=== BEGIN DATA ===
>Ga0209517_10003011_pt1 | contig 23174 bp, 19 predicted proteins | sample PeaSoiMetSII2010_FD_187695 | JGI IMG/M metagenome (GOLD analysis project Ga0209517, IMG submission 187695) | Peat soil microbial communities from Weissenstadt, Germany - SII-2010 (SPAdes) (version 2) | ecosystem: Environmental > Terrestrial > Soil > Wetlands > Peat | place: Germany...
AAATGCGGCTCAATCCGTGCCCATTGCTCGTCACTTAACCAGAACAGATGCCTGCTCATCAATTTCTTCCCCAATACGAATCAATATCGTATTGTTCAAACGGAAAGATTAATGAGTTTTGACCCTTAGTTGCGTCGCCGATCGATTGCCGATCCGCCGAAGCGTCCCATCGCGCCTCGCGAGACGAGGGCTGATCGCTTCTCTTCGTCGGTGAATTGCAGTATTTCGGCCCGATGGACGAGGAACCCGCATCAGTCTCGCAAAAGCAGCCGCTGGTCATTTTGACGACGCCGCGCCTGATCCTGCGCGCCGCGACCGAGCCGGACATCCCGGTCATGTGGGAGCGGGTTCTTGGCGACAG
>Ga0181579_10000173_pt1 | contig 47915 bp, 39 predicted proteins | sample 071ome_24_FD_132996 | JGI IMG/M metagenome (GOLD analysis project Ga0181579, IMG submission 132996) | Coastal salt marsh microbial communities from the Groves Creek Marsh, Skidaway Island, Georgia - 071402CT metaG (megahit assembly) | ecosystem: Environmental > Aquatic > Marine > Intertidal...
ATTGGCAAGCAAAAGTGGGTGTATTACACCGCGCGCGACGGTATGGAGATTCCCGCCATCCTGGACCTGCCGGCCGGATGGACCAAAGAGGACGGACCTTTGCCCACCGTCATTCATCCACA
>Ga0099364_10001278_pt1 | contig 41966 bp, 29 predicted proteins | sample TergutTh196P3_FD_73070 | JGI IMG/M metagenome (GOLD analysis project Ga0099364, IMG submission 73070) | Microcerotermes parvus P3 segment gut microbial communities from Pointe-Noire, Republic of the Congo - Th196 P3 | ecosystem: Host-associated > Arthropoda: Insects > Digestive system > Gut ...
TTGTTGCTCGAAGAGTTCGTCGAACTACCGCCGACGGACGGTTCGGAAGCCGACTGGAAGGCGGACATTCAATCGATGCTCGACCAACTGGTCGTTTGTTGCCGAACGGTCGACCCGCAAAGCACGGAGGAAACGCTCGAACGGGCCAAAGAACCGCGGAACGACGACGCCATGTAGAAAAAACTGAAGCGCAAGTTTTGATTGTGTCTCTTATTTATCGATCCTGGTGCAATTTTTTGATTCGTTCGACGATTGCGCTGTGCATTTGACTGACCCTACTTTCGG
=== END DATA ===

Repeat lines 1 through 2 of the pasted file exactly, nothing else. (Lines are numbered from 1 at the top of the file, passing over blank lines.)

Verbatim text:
>Ga0209517_10003011_pt1 | contig 23174 bp, 19 predicted proteins | sample PeaSoiMetSII2010_FD_187695 | JGI IMG/M metagenome (GOLD analysis project Ga0209517, IMG submission 187695) | Peat soil microbial communities from Weissenstadt, Germany - SII-2010 (SPAdes) (version 2) | ecosystem: Environmental > Terrestrial > Soil > Wetlands > Peat | place: Germany...
AAATGCGGCTCAATCCGTGCCCATTGCTCGTCACTTAACCAGAACAGATGCCTGCTCATCAATTTCTTCCCCAATACGAATCAATATCGTATTGTTCAAACGGAAAGATTAATGAGTTTTGACCCTTAGTTGCGTCGCCGATCGATTGCCGATCCGCCGAAGCGTCCCATCGCGCCTCGCGAGACGAGGGCTGATCGCTTCTCTTCGTCGGTGAATTGCAGTATTTCGGCCCGATGGACGAGGAACCCGCATCAGTCTCGCAAAAGCAGCCGCTGGTCATTTTGACGACGCCGCGCCTGATCCTGCGCGCCGCGACCGAGCCGGACATCCCGGTCATGTGGGAGCGGGTTCTTGGCGACAG